NZIFF review: On The Road
On The Road
Director: Walter Salles
The audience that filled the Civic was painfully scenester. It had more over glassed glasses, pointed shoes and hipster hats than a performance of the Wellington Ukulele Orchestra. I wasn't sure if it was the chance to see a topless Kirsten Stewart giving double handed hand-jobs or garden variety Kerouac worship, but there was a lot of anticipation.
Firstly, it isn't as good as the book. Nothing could be, but the sheer joy of speed and freedom that Walter Salles inspires with sweeping tracking shots of the passage of movement manage to visually capture the rupture of youth that 'On the Road' espouses.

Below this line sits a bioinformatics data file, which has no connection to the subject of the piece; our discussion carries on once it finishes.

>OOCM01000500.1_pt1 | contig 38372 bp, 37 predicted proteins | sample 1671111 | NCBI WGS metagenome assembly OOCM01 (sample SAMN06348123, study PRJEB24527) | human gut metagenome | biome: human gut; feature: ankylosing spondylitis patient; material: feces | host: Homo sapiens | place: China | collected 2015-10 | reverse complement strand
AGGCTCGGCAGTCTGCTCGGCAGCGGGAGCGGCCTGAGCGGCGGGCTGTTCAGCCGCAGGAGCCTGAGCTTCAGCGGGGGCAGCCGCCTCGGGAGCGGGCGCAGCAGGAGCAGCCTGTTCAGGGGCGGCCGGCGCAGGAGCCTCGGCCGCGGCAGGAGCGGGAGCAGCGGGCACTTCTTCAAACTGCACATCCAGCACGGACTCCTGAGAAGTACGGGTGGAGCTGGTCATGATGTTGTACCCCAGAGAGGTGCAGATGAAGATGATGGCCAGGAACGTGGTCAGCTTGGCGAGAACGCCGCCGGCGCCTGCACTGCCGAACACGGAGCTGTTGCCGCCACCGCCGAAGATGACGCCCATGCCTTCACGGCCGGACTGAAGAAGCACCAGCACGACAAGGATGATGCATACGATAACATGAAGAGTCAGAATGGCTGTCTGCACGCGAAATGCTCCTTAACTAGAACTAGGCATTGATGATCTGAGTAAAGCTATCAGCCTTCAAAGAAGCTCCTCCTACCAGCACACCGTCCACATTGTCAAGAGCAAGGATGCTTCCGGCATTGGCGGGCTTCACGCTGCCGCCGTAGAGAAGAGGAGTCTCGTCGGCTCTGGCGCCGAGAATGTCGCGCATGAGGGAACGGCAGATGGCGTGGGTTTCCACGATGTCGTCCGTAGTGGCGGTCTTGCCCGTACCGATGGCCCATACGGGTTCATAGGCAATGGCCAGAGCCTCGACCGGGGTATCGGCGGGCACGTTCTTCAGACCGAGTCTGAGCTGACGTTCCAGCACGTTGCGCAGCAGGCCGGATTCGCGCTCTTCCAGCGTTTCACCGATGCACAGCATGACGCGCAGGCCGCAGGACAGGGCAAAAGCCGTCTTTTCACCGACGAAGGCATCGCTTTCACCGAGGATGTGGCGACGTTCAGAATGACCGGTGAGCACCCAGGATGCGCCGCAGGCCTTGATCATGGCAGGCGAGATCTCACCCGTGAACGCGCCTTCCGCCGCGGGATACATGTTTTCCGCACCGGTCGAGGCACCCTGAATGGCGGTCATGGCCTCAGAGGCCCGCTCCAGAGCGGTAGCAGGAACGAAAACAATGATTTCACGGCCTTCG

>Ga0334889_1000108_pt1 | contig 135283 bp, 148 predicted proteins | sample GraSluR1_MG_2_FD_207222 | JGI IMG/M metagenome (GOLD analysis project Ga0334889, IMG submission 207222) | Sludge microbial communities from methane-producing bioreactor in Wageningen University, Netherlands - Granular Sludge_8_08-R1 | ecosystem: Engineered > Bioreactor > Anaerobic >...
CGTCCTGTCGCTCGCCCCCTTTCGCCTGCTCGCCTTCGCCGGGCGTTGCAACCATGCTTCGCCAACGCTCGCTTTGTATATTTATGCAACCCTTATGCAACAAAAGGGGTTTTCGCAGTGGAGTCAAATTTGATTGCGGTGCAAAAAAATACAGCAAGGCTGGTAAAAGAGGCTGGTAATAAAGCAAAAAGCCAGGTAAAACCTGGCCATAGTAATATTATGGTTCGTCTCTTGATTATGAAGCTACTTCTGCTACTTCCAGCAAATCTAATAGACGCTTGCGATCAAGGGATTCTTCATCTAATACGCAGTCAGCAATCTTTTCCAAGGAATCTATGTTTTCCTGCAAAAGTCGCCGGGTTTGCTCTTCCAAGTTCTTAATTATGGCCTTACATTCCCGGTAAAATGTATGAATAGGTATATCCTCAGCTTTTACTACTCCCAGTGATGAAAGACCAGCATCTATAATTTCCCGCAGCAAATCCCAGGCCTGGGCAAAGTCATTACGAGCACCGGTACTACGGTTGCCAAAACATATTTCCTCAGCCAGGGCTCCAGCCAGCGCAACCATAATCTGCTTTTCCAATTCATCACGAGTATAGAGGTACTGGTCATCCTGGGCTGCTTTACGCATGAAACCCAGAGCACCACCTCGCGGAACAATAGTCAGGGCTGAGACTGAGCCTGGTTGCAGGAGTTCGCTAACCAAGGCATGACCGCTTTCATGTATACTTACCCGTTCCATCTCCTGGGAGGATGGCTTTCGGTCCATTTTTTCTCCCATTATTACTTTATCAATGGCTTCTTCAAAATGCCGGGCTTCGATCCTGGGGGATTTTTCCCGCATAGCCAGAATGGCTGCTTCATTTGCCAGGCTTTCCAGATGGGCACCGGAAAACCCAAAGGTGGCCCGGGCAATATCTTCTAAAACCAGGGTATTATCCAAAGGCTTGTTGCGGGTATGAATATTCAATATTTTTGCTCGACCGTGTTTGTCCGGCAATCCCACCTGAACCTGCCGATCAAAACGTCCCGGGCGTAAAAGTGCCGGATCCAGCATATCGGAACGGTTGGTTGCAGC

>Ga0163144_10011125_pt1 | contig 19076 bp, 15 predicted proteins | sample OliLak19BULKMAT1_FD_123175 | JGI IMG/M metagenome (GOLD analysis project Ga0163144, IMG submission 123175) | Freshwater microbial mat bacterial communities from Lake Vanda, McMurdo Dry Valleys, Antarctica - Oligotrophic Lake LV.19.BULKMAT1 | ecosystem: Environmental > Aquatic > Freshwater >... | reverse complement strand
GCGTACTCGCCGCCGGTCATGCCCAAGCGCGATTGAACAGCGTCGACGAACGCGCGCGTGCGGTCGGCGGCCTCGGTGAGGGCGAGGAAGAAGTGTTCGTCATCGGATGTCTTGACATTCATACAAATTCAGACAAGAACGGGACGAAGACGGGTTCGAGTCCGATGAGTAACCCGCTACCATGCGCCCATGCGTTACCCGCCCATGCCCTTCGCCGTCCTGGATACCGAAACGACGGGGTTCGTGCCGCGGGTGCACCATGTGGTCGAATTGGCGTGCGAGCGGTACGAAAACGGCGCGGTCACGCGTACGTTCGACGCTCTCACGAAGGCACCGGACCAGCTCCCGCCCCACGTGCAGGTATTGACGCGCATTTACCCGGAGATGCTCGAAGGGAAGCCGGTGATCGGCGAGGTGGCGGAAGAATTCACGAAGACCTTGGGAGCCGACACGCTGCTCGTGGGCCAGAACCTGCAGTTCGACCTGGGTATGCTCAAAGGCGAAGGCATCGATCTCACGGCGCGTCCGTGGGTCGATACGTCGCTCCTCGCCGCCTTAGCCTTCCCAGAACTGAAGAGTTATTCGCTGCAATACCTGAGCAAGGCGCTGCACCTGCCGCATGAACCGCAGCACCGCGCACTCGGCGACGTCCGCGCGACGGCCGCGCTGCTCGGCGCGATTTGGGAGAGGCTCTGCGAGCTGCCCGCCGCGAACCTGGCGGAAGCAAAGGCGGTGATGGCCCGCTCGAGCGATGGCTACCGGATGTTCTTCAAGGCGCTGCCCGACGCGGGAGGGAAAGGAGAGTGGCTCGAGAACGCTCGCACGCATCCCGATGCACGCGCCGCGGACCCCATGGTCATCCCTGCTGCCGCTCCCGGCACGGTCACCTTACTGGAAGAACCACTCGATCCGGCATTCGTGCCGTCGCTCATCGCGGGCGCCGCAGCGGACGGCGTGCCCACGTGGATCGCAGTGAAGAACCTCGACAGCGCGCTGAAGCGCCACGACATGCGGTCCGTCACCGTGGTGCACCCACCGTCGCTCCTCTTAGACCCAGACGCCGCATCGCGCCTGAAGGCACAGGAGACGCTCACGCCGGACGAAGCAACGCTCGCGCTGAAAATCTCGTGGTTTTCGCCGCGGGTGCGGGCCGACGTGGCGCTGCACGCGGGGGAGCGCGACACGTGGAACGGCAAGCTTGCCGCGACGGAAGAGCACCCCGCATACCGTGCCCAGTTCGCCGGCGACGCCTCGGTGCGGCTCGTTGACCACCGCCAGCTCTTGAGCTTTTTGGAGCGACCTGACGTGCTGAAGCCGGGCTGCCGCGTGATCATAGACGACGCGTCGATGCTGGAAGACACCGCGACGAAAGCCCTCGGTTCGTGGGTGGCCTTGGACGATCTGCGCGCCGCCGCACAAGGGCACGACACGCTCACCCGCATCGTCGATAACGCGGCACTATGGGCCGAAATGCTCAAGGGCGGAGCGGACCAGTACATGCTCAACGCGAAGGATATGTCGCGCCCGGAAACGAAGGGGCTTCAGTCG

I was curious as to how this classic would translate to todays audience. Middle class angst and the collision of adulthood and respectability is probably a stronger theme to the scenester generation these days than the hedonistic charms of the original.
The moment Sal Paradise walks away from Dean Moriarty leaving a comrade in arms to drown is that tipping point in every life to risk the gains of security for those who have failed to find that security.
With an economy tanking, this story of raw desire for freedom is probably more relevant than ever.
3 and a half stars